the distributional impact of fiscal consolidation (where the IMF study argued that consolidation through reductions of spending increases inequality); and (ii) alternative ways to address fiscal imbalances (where the study recommended increasing the taxation of the top income earners and introducing taxes on wealth). A recent paper(1) signals a further move away from orthodoxy, this time in connection with the question of the relationship between income redistribution and growth.
The paper reviews the economic literature that tests the conventional hypothesis that inequality is good for growth because it provides incentives for innovation and entrepreneurship, raises saving and investment, and allows individuals to accumulate the minimum needed to start businesses. What it finds is decidedly counterorthodox; “the statistical evidence”, the paper states, “generally supports the view that inequality impedes growth, at least over the medium term.” This backs up what the paper calls a “tentative consensus” in the growth literature that inequality can undermine progress in health and education, cause investment-reducing political and economic instability, and undercut the social consensus required to adjust in the face of major shocks, and thus that it tends to reduce the pace and durability of growth.
The paper then goes on to examine redistribution and its impact on growth. The starting hypothesis is, again, orthodox, as presented by Arthur Okun in an influential 1975 book on the trade-off between efficiency and equity.(2) “That equality seems to drive higher and more sustainable growth” the paper states, “does not, in itself, support efforts to redistribute. In particular, inequality may impede growth at least in part because it calls forth efforts to redistribute through the fiscal system, efforts that themselves may undermine growth. In such a situation, even if inequality is bad for growth, taxes and transfers may be precisely the wrong remedy.”
The IMF paper’s findings, however, run contrary to the orthodox hypothesis. Applying a multiple regression model to the Standardized World Income Inequality Database(3) that includes data on 153 countries for the period from 1960 to date, the paper concludes that “redistribution appears generally benign in terms of its impact on growth; only in extreme cases is there some evidence that it may have direct negative effects on growth. Thus the combined direct and indirect effects of redistribution—including the growth effects of the resulting lower inequality—are on average pro-growth”(italics in the original).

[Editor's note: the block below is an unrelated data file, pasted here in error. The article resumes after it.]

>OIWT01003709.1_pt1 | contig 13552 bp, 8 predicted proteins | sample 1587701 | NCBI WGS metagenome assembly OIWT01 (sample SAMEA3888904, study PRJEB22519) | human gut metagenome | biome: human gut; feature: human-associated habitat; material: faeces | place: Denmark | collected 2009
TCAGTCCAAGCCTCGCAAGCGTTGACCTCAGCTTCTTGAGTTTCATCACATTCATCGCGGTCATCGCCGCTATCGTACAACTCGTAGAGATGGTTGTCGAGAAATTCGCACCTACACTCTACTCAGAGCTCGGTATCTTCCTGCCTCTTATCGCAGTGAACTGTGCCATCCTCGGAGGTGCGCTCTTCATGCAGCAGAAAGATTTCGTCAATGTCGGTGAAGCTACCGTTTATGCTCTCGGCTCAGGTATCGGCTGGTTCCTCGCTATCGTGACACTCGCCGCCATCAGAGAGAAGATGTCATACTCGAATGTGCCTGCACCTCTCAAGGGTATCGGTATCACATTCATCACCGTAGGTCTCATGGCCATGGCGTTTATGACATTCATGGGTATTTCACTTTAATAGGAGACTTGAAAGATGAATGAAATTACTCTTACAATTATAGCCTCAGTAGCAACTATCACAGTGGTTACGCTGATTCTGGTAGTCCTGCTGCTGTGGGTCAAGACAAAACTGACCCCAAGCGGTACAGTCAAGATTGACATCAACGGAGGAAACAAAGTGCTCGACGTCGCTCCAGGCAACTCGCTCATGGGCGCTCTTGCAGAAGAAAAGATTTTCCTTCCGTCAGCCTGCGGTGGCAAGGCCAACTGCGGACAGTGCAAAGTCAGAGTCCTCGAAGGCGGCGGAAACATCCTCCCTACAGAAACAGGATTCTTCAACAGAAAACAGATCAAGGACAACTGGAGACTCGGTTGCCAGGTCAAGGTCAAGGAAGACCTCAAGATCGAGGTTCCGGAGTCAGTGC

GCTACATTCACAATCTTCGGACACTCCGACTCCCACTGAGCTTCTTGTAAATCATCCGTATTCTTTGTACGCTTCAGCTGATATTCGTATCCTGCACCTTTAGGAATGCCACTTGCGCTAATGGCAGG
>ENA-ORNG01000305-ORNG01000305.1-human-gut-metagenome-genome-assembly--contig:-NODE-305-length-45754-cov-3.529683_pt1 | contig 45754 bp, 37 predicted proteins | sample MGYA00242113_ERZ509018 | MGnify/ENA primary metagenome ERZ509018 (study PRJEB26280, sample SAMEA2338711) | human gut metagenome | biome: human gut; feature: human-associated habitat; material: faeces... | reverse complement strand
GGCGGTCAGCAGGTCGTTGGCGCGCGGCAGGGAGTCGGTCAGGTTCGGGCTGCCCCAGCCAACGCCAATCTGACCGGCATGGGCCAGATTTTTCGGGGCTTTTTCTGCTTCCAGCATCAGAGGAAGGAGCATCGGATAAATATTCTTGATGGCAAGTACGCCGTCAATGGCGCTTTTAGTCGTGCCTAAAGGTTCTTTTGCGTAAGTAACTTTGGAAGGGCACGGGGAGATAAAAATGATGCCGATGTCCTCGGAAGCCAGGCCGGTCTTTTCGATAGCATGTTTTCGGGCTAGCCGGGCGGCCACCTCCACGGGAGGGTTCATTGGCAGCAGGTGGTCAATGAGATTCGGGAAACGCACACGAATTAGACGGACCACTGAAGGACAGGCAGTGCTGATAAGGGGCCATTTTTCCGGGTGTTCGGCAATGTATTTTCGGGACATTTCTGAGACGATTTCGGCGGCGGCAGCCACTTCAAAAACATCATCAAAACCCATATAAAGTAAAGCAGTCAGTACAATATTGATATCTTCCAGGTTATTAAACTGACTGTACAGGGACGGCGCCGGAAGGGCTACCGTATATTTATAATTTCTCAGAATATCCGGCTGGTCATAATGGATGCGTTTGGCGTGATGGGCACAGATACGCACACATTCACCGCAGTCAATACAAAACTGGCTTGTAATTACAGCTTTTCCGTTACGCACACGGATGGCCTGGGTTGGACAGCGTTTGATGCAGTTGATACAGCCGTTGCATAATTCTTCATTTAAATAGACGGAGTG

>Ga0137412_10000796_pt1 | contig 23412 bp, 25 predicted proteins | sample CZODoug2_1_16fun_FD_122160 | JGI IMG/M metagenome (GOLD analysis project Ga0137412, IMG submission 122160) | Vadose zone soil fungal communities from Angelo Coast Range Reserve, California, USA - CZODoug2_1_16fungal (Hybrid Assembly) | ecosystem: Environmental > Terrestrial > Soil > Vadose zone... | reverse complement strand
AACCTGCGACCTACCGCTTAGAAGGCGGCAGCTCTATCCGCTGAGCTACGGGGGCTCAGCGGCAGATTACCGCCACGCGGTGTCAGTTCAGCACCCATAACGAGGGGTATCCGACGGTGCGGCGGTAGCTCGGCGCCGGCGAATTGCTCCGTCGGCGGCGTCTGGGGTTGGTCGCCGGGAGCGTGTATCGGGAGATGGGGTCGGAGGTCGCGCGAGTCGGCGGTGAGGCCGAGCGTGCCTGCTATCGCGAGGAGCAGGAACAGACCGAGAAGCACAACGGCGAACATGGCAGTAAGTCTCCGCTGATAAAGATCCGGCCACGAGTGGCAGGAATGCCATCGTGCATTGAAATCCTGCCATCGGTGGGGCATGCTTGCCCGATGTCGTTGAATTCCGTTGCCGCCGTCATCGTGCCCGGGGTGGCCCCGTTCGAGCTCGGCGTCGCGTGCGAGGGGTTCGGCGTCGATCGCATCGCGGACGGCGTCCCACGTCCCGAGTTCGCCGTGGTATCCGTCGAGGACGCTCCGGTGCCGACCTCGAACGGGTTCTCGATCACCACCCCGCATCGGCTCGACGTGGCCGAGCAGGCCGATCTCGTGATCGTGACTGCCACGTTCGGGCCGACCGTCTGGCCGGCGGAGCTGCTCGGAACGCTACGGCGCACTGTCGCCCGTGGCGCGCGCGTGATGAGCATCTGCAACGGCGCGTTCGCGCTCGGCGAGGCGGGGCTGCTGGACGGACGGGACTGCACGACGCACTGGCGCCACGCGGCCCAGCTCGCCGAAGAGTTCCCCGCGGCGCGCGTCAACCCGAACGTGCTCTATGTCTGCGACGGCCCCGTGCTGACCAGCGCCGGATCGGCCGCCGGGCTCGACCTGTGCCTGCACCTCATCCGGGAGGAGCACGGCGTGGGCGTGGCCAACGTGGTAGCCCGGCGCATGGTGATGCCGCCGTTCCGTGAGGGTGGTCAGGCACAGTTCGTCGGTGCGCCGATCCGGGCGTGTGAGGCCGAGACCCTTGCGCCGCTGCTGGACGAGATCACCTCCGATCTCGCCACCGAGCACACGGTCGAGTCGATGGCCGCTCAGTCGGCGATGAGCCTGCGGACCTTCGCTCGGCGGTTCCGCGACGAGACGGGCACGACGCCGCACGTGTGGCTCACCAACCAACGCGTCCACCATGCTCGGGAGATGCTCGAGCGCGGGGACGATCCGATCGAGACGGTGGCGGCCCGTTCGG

The authors of the paper are cautious about over-interpreting these results for policy purposes, not least because of the limitations inherent in the use of regression analysis. But their overall conclusion is clear: “Extreme caution about redistribution—and thus inaction—is unlikely to be appropriate in many cases. On average, across countries and over time, the things that governments have typically done to redistribute do not seem to have led to bad growth outcomes, unless they were extreme. And the resulting narrowing of inequality helped support faster and more durable growth, apart from ethical, political, or broader social considerations.”
And that is music to the ears of those who, like myself, believe that reducing inequality is one of the most crucial challenges of development policy today.
(1) Ostry, Jonathan D., Andrew Berg, and Charalambos G. Tsangarides, “Redistribution, Inequality, and Growth”, IMF Discussion Note SDN/14/02, February 2014. As with all Discussion Notes, the paper carries the disclaimer that it does not necessarily represent IMF views or policy.
(2) Okun, A.M., Equality and Efficiency: the Big Trade-Off, Washington: Brookings Institution Press, 1975.
(3) Described in Solt, Frederick, “Standardizing the World Income Inequality Database”, Social Science Quarterly, Vol. 90, No. 2, June 2009, pp.231-242.
By Carlos Fortin, Research Associate, Institute of Development Studies